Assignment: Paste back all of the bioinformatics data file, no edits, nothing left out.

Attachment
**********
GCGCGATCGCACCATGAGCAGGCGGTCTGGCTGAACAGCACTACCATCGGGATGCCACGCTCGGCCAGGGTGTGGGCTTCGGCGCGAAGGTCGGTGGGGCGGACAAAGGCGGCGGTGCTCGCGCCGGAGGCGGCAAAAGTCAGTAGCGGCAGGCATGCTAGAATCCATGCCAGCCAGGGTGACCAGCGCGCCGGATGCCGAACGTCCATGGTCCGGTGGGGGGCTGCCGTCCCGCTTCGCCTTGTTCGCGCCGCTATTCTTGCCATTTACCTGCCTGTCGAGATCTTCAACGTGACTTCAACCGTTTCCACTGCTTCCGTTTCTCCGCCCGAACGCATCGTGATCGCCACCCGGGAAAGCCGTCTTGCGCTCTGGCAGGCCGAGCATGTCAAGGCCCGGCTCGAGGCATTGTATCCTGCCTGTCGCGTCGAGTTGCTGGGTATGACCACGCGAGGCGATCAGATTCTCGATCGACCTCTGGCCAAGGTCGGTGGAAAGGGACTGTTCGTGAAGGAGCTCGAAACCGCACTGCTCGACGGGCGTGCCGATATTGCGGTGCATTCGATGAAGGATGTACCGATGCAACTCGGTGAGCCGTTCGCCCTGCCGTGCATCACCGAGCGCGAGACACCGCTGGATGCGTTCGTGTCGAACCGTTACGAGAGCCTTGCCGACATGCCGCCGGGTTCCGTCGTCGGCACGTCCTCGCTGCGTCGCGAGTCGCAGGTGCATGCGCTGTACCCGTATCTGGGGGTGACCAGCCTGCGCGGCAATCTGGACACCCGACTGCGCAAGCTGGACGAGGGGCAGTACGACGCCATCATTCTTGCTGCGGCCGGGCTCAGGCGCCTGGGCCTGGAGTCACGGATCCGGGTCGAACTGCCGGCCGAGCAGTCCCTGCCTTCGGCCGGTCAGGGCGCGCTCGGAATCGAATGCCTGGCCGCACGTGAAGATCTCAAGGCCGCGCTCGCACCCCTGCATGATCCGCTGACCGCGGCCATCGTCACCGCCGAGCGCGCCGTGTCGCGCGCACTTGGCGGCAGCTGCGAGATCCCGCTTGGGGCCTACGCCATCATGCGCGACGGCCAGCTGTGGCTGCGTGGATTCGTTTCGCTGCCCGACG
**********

GCGCGATCGCACCATGAGCAGGCGGTCTGGCTGAACAGCACTACCATCGGGATGCCACGCTCGGCCAGGGTGTGGGCTTCGGCGCGAAGGTCGGTGGGGCGGACAAAGGCGGCGGTGCTCGCGCCGGAGGCGGCAAAAGTCAGTAGCGGCAGGCATGCTAGAATCCATGCCAGCCAGGGTGACCAGCGCGCCGGATGCCGAACGTCCATGGTCCGGTGGGGGGCTGCCGTCCCGCTTCGCCTTGTTCGCGCCGCTATTCTTGCCATTTACCTGCCTGTCGAGATCTTCAACGTGACTTCAACCGTTTCCACTGCTTCCGTTTCTCCGCCCGAACGCATCGTGATCGCCACCCGGGAAAGCCGTCTTGCGCTCTGGCAGGCCGAGCATGTCAAGGCCCGGCTCGAGGCATTGTATCCTGCCTGTCGCGTCGAGTTGCTGGGTATGACCACGCGAGGCGATCAGATTCTCGATCGACCTCTGGCCAAGGTCGGTGGAAAGGGACTGTTCGTGAAGGAGCTCGAAACCGCACTGCTCGACGGGCGTGCCGATATTGCGGTGCATTCGATGAAGGATGTACCGATGCAACTCGGTGAGCCGTTCGCCCTGCCGTGCATCACCGAGCGCGAGACACCGCTGGATGCGTTCGTGTCGAACCGTTACGAGAGCCTTGCCGACATGCCGCCGGGTTCCGTCGTCGGCACGTCCTCGCTGCGTCGCGAGTCGCAGGTGCATGCGCTGTACCCGTATCTGGGGGTGACCAGCCTGCGCGGCAATCTGGACACCCGACTGCGCAAGCTGGACGAGGGGCAGTACGACGCCATCATTCTTGCTGCGGCCGGGCTCAGGCGCCTGGGCCTGGAGTCACGGATCCGGGTCGAACTGCCGGCCGAGCAGTCCCTGCCTTCGGCCGGTCAGGGCGCGCTCGGAATCGAATGCCTGGCCGCACGTGAAGATCTCAAGGCCGCGCTCGCACCCCTGCATGATCCGCTGACCGCGGCCATCGTCACCGCCGAGCGCGCCGTGTCGCGCGCACTTGGCGGCAGCTGCGAGATCCCGCTTGGGGCCTACGCCATCATGCGCGACGGCCAGCTGTGGCTGCGTGGATTCGTTTCGCTGCCCGACG